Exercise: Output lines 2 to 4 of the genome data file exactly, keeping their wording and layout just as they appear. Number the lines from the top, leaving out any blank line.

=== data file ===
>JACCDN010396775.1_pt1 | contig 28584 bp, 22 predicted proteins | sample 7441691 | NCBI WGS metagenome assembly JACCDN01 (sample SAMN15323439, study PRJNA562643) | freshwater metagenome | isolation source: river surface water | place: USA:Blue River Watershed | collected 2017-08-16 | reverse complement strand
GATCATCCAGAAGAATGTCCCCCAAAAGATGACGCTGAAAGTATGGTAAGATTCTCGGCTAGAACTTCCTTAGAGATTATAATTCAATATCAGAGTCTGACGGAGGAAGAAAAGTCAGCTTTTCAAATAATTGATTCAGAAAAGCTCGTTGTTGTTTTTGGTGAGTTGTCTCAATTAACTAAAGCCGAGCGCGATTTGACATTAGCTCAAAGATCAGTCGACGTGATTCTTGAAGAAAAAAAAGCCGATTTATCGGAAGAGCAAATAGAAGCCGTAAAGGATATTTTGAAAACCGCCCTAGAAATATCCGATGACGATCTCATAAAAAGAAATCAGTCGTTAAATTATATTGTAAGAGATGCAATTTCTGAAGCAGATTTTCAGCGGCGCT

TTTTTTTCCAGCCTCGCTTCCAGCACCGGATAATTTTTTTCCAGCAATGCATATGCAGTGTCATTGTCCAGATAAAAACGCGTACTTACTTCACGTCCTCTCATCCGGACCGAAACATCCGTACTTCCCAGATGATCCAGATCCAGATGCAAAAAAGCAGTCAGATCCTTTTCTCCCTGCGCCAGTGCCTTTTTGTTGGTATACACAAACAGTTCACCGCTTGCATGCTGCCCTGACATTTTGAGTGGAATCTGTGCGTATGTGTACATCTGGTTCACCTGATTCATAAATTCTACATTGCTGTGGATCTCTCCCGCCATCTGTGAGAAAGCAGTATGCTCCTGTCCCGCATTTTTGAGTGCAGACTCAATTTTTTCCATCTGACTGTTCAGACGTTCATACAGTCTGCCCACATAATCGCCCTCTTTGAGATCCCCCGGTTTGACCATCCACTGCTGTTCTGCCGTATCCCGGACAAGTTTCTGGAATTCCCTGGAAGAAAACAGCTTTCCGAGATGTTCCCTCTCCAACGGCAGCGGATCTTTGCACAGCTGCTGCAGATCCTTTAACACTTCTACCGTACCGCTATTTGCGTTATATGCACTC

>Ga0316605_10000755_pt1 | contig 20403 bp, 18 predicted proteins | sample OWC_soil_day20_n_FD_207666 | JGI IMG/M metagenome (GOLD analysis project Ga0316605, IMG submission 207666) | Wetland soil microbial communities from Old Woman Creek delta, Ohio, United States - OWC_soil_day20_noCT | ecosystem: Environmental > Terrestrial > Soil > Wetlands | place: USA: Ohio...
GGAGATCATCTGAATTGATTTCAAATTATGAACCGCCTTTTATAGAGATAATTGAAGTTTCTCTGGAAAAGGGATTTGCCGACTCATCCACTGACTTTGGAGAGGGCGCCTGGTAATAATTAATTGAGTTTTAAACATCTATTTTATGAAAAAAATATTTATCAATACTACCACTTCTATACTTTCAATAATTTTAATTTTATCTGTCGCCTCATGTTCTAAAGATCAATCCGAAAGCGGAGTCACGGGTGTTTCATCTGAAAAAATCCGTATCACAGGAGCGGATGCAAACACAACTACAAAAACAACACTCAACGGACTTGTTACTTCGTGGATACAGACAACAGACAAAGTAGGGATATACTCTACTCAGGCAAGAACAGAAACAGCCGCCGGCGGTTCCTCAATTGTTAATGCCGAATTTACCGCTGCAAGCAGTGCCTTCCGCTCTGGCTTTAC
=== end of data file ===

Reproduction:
GATCATCCAGAAGAATGTCCCCCAAAAGATGACGCTGAAAGTATGGTAAGATTCTCGGCTAGAACTTCCTTAGAGATTATAATTCAATATCAGAGTCTGACGGAGGAAGAAAAGTCAGCTTTTCAAATAATTGATTCAGAAAAGCTCGTTGTTGTTTTTGGTGAGTTGTCTCAATTAACTAAAGCCGAGCGCGATTTGACATTAGCTCAAAGATCAGTCGACGTGATTCTTGAAGAAAAAAAAGCCGATTTATCGGAAGAGCAAATAGAAGCCGTAAAGGATATTTTGAAAACCGCCCTAGAAATATCCGATGACGATCTCATAAAAAGAAATCAGTCGTTAAATTATATTGTAAGAGATGCAATTTCTGAAGCAGATTTTCAGCGGCGCT

TTTTTTTCCAGCCTCGCTTCCAGCACCGGATAATTTTTTTCCAGCAATGCATATGCAGTGTCATTGTCCAGATAAAAACGCGTACTTACTTCACGTCCTCTCATCCGGACCGAAACATCCGTACTTCCCAGATGATCCAGATCCAGATGCAAAAAAGCAGTCAGATCCTTTTCTCCCTGCGCCAGTGCCTTTTTGTTGGTATACACAAACAGTTCACCGCTTGCATGCTGCCCTGACATTTTGAGTGGAATCTGTGCGTATGTGTACATCTGGTTCACCTGATTCATAAATTCTACATTGCTGTGGATCTCTCCCGCCATCTGTGAGAAAGCAGTATGCTCCTGTCCCGCATTTTTGAGTGCAGACTCAATTTTTTCCATCTGACTGTTCAGACGTTCATACAGTCTGCCCACATAATCGCCCTCTTTGAGATCCCCCGGTTTGACCATCCACTGCTGTTCTGCCGTATCCCGGACAAGTTTCTGGAATTCCCTGGAAGAAAACAGCTTTCCGAGATGTTCCCTCTCCAACGGCAGCGGATCTTTGCACAGCTGCTGCAGATCCTTTAACACTTCTACCGTACCGCTATTTGCGTTATATGCACTC

>Ga0316605_10000755_pt1 | contig 20403 bp, 18 predicted proteins | sample OWC_soil_day20_n_FD_207666 | JGI IMG/M metagenome (GOLD analysis project Ga0316605, IMG submission 207666) | Wetland soil microbial communities from Old Woman Creek delta, Ohio, United States - OWC_soil_day20_noCT | ecosystem: Environmental > Terrestrial > Soil > Wetlands | place: USA: Ohio...